Why are tolerances expensive?
Why does tight tolerances impact cost? This example will show you how a tight tolerance will impact the cost compared to the same design with a more easy tolerance setting (wider tolerance).
One of the reasons for tolerances to be expensive is that tolerances typically require more specialized tools when producing a product. This tool will be sensitive to wear. The specialized tool typically also requires an operator to execute the work.
When eliminating the tolerances or making a design with an easier tolerance setting it will be possible to select a more general production method and possibly also remove the operator cost.
Overall, it can be concluded that the additional cost that generally is associated with tolerances is what makes them expensive.
Ease of tolerances = cost reduction
Illustration of cost reduction levers and assets/efforts to drive cost reductions – set in relation to product levels.
Imagine a hole in a CNC machined part. What is the difference in cost (illustrative) between a +/- 0.01 mm tolerance vs. a +/- 0.3 mm for an Ø8 mm measure?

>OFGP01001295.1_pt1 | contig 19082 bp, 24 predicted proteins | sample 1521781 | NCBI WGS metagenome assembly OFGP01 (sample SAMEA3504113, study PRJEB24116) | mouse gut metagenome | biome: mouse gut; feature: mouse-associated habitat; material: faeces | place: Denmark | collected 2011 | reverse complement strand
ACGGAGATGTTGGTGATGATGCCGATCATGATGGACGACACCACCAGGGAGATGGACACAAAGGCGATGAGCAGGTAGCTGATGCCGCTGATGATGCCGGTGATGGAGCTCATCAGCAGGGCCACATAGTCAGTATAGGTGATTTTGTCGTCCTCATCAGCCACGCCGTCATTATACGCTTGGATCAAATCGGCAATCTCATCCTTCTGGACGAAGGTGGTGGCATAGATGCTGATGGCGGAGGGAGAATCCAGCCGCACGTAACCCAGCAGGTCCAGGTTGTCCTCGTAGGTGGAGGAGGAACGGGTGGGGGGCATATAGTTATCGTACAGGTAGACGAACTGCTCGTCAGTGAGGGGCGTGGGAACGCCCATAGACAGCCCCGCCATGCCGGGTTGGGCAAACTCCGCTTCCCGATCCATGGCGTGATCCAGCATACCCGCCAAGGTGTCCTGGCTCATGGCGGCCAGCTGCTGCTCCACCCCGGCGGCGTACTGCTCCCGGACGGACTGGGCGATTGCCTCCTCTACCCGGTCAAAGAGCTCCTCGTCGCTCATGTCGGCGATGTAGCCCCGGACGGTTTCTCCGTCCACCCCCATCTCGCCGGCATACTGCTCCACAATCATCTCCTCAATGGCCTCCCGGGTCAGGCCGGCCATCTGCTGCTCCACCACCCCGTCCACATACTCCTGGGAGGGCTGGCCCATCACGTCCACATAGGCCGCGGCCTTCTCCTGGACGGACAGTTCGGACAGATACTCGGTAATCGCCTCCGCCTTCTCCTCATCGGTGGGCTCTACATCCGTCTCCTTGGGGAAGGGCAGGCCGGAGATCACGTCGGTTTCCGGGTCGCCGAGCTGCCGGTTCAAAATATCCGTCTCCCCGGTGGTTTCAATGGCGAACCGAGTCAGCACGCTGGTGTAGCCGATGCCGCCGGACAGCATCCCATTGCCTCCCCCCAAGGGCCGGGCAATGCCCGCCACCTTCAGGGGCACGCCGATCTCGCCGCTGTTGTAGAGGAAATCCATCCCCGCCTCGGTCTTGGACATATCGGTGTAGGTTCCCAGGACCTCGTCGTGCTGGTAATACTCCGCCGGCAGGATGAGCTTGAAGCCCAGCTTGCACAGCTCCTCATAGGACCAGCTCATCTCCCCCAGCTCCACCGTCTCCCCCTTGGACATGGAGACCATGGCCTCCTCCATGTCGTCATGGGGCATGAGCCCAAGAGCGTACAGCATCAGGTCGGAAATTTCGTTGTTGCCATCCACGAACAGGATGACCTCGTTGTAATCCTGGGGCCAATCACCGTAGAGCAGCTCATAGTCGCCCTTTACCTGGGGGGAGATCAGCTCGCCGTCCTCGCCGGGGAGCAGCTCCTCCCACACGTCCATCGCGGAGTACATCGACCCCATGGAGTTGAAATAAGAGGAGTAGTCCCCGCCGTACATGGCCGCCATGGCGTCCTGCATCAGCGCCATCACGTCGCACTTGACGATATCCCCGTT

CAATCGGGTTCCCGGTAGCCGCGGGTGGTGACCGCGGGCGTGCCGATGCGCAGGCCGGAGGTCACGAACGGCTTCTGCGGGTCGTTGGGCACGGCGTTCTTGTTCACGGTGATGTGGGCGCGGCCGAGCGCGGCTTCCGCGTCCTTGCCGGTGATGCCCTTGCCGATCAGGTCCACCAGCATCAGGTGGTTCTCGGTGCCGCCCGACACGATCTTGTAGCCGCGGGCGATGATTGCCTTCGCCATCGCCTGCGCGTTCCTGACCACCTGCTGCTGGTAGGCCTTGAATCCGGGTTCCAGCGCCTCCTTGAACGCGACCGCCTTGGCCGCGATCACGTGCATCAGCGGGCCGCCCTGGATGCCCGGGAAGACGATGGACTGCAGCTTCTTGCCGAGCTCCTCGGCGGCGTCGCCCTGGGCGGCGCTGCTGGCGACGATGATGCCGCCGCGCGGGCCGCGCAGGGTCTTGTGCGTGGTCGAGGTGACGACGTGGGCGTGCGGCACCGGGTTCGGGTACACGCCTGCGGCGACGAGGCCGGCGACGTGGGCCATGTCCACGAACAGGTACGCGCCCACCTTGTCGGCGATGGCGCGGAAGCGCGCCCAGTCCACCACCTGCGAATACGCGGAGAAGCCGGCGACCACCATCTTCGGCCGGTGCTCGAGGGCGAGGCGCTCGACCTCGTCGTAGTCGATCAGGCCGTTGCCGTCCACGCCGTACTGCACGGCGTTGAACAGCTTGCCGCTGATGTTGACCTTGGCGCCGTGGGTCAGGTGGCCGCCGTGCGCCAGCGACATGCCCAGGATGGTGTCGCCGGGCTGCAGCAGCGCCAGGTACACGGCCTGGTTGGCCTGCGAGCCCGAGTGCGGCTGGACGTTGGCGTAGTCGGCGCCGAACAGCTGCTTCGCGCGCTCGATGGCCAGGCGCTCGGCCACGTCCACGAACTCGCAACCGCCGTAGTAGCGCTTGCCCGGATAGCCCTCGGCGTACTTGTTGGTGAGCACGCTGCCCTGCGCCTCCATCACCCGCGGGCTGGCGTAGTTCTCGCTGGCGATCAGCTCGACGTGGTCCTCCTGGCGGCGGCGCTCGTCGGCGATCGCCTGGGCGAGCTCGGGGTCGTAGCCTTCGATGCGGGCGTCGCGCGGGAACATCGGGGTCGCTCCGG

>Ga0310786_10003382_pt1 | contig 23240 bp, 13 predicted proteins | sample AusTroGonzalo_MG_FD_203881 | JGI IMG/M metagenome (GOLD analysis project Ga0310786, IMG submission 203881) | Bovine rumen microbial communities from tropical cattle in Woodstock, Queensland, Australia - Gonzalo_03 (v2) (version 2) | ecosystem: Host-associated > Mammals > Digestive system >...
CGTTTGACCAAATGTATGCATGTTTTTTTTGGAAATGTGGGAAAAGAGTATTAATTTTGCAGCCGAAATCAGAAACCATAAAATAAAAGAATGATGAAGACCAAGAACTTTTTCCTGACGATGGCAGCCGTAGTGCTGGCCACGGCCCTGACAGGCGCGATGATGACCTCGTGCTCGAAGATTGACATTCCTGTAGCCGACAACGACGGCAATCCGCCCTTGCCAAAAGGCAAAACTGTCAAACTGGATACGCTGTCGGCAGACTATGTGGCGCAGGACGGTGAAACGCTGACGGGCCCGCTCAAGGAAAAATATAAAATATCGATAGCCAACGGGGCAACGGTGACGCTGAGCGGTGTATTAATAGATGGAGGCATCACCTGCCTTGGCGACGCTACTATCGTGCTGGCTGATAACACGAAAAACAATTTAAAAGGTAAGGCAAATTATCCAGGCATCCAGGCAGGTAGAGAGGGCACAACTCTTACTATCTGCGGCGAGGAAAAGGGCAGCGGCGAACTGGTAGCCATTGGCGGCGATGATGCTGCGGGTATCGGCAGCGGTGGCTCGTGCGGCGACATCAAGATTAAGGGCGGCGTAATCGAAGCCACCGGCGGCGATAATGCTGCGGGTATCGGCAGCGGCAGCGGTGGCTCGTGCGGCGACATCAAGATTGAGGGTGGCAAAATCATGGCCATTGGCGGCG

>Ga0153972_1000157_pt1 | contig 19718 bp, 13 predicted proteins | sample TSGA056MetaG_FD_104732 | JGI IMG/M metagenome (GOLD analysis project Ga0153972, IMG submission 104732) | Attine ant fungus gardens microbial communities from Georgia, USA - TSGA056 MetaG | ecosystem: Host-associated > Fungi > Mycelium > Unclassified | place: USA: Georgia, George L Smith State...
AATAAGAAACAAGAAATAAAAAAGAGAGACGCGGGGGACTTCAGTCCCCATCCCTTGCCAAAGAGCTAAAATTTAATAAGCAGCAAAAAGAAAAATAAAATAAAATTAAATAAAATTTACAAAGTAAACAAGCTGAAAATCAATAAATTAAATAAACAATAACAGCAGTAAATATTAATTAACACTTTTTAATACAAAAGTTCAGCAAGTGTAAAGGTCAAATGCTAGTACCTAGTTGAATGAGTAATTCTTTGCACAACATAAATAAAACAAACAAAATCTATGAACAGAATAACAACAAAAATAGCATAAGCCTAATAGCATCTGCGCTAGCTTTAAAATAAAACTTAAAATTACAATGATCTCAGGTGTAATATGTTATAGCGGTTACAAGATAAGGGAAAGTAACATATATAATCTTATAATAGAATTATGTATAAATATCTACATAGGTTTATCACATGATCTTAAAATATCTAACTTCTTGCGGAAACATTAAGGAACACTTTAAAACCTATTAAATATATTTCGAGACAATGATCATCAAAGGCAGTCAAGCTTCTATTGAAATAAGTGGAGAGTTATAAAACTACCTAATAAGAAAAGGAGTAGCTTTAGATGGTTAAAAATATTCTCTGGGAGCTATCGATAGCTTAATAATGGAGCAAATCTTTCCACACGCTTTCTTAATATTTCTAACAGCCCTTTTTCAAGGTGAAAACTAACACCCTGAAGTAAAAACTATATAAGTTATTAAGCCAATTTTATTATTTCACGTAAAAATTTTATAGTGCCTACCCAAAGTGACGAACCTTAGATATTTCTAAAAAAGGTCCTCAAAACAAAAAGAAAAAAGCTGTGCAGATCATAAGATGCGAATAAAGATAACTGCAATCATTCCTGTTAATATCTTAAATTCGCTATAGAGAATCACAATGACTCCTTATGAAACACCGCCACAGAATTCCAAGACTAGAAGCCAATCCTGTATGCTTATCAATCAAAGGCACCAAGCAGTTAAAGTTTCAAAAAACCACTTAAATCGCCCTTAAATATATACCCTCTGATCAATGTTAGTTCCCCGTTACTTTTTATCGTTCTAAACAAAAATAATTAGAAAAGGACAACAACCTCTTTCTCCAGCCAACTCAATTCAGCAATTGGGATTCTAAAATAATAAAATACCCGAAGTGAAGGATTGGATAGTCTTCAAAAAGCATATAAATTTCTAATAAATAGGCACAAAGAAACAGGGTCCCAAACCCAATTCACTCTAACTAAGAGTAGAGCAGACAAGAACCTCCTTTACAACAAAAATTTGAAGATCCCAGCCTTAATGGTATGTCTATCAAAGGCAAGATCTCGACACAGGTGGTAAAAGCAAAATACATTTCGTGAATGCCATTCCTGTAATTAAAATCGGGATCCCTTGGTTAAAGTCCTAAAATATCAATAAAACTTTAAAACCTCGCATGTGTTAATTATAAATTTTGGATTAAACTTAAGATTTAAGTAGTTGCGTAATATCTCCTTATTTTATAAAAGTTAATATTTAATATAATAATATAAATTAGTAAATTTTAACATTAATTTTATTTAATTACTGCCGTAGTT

The indicative tooling cost for the tight tolerance is app. 4-5 times greater than for the eased tolerance.
The indicative machining time (speed) for the tight tolerance is app. 10 times longer than the eased tolerance. To achieve the tight tolerance, first, a standard tool is needed to do the rough machining, then a tool change, for the fine carbide boring bar, which needs again more time to drill to achieve the desired tolerance.
Slow machining time equals an increase in part cost (typical labor and machine depreciation are linked to cost/s or cost/min for machining).
For parts with tight tolerances “babysitting” is needed. Quality control/inspection and machine adjustment is needed to keep tolerances within limits. This adds to the part cost.